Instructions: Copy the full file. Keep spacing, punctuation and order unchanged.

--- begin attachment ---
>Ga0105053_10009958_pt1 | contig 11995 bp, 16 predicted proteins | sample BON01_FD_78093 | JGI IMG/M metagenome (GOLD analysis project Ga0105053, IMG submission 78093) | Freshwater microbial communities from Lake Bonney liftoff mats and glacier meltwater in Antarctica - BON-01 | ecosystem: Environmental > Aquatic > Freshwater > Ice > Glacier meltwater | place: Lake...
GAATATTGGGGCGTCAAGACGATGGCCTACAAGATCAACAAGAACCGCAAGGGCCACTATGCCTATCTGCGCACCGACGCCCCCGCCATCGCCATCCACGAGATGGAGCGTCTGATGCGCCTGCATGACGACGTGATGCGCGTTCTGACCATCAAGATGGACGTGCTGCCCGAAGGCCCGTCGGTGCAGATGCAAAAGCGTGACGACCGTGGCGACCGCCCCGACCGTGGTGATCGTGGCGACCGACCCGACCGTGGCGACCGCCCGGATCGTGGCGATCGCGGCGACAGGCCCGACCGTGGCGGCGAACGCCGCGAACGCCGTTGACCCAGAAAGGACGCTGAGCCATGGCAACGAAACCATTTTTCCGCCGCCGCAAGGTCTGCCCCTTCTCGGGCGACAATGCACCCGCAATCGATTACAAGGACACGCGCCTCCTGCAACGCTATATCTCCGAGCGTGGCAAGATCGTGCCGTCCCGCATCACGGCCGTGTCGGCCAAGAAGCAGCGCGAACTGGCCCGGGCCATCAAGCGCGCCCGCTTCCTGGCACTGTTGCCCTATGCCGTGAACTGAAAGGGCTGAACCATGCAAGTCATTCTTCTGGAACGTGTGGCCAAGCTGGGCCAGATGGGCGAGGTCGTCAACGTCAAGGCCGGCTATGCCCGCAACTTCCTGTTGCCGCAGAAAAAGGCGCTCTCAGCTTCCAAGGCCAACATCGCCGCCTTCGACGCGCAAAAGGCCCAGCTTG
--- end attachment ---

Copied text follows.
>Ga0105053_10009958_pt1 | contig 11995 bp, 16 predicted proteins | sample BON01_FD_78093 | JGI IMG/M metagenome (GOLD analysis project Ga0105053, IMG submission 78093) | Freshwater microbial communities from Lake Bonney liftoff mats and glacier meltwater in Antarctica - BON-01 | ecosystem: Environmental > Aquatic > Freshwater > Ice > Glacier meltwater | place: Lake...
GAATATTGGGGCGTCAAGACGATGGCCTACAAGATCAACAAGAACCGCAAGGGCCACTATGCCTATCTGCGCACCGACGCCCCCGCCATCGCCATCCACGAGATGGAGCGTCTGATGCGCCTGCATGACGACGTGATGCGCGTTCTGACCATCAAGATGGACGTGCTGCCCGAAGGCCCGTCGGTGCAGATGCAAAAGCGTGACGACCGTGGCGACCGCCCCGACCGTGGTGATCGTGGCGACCGACCCGACCGTGGCGACCGCCCGGATCGTGGCGATCGCGGCGACAGGCCCGACCGTGGCGGCGAACGCCGCGAACGCCGTTGACCCAGAAAGGACGCTGAGCCATGGCAACGAAACCATTTTTCCGCCGCCGCAAGGTCTGCCCCTTCTCGGGCGACAATGCACCCGCAATCGATTACAAGGACACGCGCCTCCTGCAACGCTATATCTCCGAGCGTGGCAAGATCGTGCCGTCCCGCATCACGGCCGTGTCGGCCAAGAAGCAGCGCGAACTGGCCCGGGCCATCAAGCGCGCCCGCTTCCTGGCACTGTTGCCCTATGCCGTGAACTGAAAGGGCTGAACCATGCAAGTCATTCTTCTGGAACGTGTGGCCAAGCTGGGCCAGATGGGCGAGGTCGTCAACGTCAAGGCCGGCTATGCCCGCAACTTCCTGTTGCCGCAGAAAAAGGCGCTCTCAGCTTCCAAGGCCAACATCGCCGCCTTCGACGCGCAAAAGGCCCAGCTTG